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J Bone Miner Res. 2000 Sep;15(9):1707-15.

Effects of glucocorticoids on tumor necrosis factor alpha-dependent activation of nuclear factor kappaB and expression of the intercellular adhesion molecule 1 gene in osteoblast-like ROS17/2.8 cells.

Author information

1
Department of Endocrinology and Metabolism, Research Institute of Environmental Medicine, Nagoya University, Japan.

Abstract

Recently, we showed that tumor necrosis factor alpha (TNF-alpha) stimulates expression of the intercellular adhesion molecule 1 (ICAM-1) and interleukin-6 (IL-6) genes through activation of p65-p50 heterodimer nuclear factor KB (NF-kappaB) in rat osteoblast-like ROS17/2.8 cells. In the present study, we investigated effects of a synthetic glucocorticoid, dexamethasone (Dex), on TNF-alpha-dependent activation of NF-kappaB and expression of the ICAM-1 gene. ROS17/2.8 cells were pretreated with Dex for 6 h and then exposed to TNF-alpha. Electrophoretic mobility shift assay (EMSA) revealed that TNF-alpha-dependent activation of NF-kappaB was almost completely suppressed by Dex treatment. Increase in ICAM-1 messenger RNA (mRNA) level by TNF-alpha also was markedly suppressed by Dex. Western blot and immunocytochemical analyses showed that Dex attenuated the TNF-alpha-induced nuclear translocation of p65. Treatment with protein synthesis inhibitor cycloheximide (CHX) reversed the Dex effect, indicating that Dex requires de novo protein synthesis for its action. Northern blot analysis revealed that Dex increased IkappaB-alpha mRNA level synergistically with TNF-alpha, whereas it decreased p65 mRNA level. The p105 and IkappaB-beta mRNA levels were not altered by Dex. Consistent with the mRNA level, Dex increased the amount of IkappaB-alpha protein in the cytoplasm in either the presence or the absence of TNF-alpha. Considering a role of IkappaB to sequester NF-kappaB in the cytoplasm, it was suggested that an increase in IkappaB-alpha protein and the concomitant decrease in p65 synthesis account for the Dex-induced suppression of NF-kappaB activation in osteoblastic cells.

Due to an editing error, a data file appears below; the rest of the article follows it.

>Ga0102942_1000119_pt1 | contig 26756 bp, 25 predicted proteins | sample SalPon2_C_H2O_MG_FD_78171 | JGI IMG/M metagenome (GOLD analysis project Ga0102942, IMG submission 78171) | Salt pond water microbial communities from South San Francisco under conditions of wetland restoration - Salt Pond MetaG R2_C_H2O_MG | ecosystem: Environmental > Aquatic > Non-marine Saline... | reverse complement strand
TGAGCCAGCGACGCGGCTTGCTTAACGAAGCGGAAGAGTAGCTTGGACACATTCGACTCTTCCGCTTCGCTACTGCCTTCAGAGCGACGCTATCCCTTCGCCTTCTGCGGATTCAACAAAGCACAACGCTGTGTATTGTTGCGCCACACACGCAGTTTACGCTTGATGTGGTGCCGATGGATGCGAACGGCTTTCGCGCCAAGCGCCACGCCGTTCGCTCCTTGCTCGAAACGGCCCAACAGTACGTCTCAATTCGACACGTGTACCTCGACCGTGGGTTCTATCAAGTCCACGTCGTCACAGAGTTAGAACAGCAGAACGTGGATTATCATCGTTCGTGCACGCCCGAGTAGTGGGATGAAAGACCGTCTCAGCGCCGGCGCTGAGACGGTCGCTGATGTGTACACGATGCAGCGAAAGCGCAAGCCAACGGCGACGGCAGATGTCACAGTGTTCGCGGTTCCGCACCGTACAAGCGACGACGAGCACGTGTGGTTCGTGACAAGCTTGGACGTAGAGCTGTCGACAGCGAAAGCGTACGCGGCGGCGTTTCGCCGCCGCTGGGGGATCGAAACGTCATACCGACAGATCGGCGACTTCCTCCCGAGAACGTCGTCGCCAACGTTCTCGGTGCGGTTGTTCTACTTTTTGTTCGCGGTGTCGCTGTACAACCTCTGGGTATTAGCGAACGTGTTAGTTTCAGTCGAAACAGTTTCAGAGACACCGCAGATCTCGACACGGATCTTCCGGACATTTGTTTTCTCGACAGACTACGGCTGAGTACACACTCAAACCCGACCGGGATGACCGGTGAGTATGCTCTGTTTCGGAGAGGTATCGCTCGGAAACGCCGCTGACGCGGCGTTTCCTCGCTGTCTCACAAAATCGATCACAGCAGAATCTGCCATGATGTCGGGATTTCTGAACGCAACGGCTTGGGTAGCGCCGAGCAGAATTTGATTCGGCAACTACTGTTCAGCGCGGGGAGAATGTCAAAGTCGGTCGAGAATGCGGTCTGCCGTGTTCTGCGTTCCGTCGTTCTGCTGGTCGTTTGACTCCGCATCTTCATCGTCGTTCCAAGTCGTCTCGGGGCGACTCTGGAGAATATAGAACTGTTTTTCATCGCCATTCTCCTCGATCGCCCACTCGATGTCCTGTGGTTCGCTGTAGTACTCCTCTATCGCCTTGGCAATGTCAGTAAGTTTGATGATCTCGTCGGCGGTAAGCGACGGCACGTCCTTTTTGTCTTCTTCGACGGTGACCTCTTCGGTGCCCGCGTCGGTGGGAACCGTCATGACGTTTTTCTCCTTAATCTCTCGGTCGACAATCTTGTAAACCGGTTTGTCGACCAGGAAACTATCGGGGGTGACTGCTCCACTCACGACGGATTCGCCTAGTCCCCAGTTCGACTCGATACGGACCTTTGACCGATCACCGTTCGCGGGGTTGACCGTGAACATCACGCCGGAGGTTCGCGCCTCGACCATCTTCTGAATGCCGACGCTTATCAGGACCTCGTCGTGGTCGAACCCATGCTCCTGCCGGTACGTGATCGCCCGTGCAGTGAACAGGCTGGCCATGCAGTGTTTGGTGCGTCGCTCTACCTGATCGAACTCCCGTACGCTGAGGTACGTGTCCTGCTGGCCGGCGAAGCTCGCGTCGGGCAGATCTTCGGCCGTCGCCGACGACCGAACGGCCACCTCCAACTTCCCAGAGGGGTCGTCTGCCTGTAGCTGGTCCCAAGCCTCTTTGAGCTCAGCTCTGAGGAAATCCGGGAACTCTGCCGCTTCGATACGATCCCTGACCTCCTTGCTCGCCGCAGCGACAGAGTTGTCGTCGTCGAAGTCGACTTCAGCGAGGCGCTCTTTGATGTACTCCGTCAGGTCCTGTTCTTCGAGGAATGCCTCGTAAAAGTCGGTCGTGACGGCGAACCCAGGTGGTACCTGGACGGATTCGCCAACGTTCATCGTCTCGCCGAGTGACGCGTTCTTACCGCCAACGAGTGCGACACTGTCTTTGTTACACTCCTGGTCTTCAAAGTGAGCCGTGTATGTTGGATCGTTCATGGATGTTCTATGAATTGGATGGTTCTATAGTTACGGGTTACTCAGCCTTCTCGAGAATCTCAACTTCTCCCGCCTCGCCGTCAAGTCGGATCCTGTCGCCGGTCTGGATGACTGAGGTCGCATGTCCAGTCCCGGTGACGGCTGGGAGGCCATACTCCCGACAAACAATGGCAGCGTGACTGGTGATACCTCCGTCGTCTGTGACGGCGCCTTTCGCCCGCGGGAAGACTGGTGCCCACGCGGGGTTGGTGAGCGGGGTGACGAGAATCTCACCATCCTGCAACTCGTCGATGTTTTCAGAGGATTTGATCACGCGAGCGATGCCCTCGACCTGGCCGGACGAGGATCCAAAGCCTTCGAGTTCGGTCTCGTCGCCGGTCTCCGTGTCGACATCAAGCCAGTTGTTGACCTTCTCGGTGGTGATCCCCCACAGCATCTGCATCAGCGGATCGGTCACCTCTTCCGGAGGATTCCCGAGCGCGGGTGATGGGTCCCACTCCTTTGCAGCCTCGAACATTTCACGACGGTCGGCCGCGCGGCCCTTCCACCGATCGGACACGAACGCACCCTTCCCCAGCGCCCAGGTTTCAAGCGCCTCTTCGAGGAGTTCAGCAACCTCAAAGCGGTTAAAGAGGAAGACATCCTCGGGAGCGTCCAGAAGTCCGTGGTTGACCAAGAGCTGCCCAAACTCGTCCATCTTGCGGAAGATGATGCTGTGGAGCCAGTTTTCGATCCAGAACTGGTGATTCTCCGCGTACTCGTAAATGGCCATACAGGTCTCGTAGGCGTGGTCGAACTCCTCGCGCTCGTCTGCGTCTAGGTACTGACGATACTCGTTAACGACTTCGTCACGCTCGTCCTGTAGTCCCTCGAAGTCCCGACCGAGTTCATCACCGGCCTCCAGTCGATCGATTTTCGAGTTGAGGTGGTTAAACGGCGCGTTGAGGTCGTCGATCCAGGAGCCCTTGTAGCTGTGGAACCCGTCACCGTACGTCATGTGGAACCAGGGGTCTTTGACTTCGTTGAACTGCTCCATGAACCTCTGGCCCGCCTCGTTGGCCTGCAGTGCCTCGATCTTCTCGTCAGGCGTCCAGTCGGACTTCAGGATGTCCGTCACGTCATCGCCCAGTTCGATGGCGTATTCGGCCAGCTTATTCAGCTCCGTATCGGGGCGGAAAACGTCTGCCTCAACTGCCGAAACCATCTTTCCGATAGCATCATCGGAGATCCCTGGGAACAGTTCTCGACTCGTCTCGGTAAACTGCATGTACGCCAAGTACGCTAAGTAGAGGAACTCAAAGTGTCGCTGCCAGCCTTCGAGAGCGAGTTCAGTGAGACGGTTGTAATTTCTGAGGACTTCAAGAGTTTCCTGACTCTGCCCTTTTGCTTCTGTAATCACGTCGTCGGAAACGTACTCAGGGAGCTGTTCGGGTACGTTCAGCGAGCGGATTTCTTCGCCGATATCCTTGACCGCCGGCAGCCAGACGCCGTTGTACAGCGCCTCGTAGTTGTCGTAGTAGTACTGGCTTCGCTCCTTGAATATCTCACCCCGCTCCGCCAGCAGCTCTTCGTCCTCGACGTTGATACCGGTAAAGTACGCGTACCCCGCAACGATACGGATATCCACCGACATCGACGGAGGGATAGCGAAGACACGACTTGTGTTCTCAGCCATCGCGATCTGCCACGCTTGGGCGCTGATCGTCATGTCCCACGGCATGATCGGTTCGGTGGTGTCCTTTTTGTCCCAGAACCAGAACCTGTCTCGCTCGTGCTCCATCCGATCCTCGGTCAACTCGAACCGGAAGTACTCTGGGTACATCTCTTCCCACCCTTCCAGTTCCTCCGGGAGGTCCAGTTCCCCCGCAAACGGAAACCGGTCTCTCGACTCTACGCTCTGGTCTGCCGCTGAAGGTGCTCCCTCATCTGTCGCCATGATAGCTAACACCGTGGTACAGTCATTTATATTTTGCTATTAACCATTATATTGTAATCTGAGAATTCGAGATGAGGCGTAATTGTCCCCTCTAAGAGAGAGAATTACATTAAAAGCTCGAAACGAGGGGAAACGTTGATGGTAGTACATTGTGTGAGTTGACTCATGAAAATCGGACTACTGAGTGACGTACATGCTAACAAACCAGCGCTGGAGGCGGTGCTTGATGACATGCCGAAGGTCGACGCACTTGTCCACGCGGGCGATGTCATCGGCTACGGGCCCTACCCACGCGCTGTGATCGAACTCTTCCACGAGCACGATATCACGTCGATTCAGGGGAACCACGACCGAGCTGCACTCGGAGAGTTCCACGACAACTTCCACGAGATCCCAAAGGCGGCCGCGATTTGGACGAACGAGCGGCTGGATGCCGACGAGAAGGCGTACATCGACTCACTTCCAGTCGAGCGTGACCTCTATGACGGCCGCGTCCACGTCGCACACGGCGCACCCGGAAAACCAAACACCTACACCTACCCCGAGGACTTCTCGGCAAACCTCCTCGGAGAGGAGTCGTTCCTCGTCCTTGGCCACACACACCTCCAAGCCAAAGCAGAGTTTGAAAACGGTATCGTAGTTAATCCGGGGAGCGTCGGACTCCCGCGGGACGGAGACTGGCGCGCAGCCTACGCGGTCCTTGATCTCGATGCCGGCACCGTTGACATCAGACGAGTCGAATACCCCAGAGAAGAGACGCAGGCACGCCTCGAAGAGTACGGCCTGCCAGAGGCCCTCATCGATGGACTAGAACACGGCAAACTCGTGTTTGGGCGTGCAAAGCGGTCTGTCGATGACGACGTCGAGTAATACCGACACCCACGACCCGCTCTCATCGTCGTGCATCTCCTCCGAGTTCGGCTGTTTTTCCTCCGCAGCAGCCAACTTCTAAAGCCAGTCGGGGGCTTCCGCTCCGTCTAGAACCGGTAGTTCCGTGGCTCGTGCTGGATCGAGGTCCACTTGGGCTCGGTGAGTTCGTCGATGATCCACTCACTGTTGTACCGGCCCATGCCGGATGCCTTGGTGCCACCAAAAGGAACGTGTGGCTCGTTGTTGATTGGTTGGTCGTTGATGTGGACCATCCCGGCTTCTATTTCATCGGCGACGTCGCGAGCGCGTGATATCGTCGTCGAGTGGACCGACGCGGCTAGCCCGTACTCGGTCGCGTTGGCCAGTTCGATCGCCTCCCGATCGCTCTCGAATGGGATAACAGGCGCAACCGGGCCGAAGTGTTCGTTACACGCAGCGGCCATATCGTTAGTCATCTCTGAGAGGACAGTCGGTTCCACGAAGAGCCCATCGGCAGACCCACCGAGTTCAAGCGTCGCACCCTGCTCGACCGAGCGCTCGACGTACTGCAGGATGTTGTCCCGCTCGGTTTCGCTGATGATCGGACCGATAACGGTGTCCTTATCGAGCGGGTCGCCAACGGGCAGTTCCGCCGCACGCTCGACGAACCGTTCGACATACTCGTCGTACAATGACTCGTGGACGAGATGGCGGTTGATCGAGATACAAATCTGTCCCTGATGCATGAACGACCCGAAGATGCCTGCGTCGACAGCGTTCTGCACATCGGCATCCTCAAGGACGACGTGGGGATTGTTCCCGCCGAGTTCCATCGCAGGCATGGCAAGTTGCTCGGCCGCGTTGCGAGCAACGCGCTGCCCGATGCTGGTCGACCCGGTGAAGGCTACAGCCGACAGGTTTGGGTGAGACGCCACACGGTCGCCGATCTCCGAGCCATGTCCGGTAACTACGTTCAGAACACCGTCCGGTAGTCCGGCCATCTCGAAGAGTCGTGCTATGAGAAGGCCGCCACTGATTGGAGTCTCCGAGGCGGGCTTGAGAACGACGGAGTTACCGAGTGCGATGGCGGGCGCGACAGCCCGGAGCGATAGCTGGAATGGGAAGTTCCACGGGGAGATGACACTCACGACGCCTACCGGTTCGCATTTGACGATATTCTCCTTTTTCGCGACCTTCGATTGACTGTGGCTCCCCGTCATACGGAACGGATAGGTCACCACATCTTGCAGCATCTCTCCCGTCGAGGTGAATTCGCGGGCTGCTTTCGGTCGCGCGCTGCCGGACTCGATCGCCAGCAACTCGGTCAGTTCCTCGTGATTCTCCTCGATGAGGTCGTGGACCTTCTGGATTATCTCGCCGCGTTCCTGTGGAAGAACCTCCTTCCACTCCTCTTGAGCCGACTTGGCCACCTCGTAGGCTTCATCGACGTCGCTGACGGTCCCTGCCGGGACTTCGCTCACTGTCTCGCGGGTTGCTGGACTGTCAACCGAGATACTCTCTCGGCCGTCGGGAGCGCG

PMID:
10976991
DOI:
10.1359/jbmr.2000.15.9.1707
[Indexed for MEDLINE]
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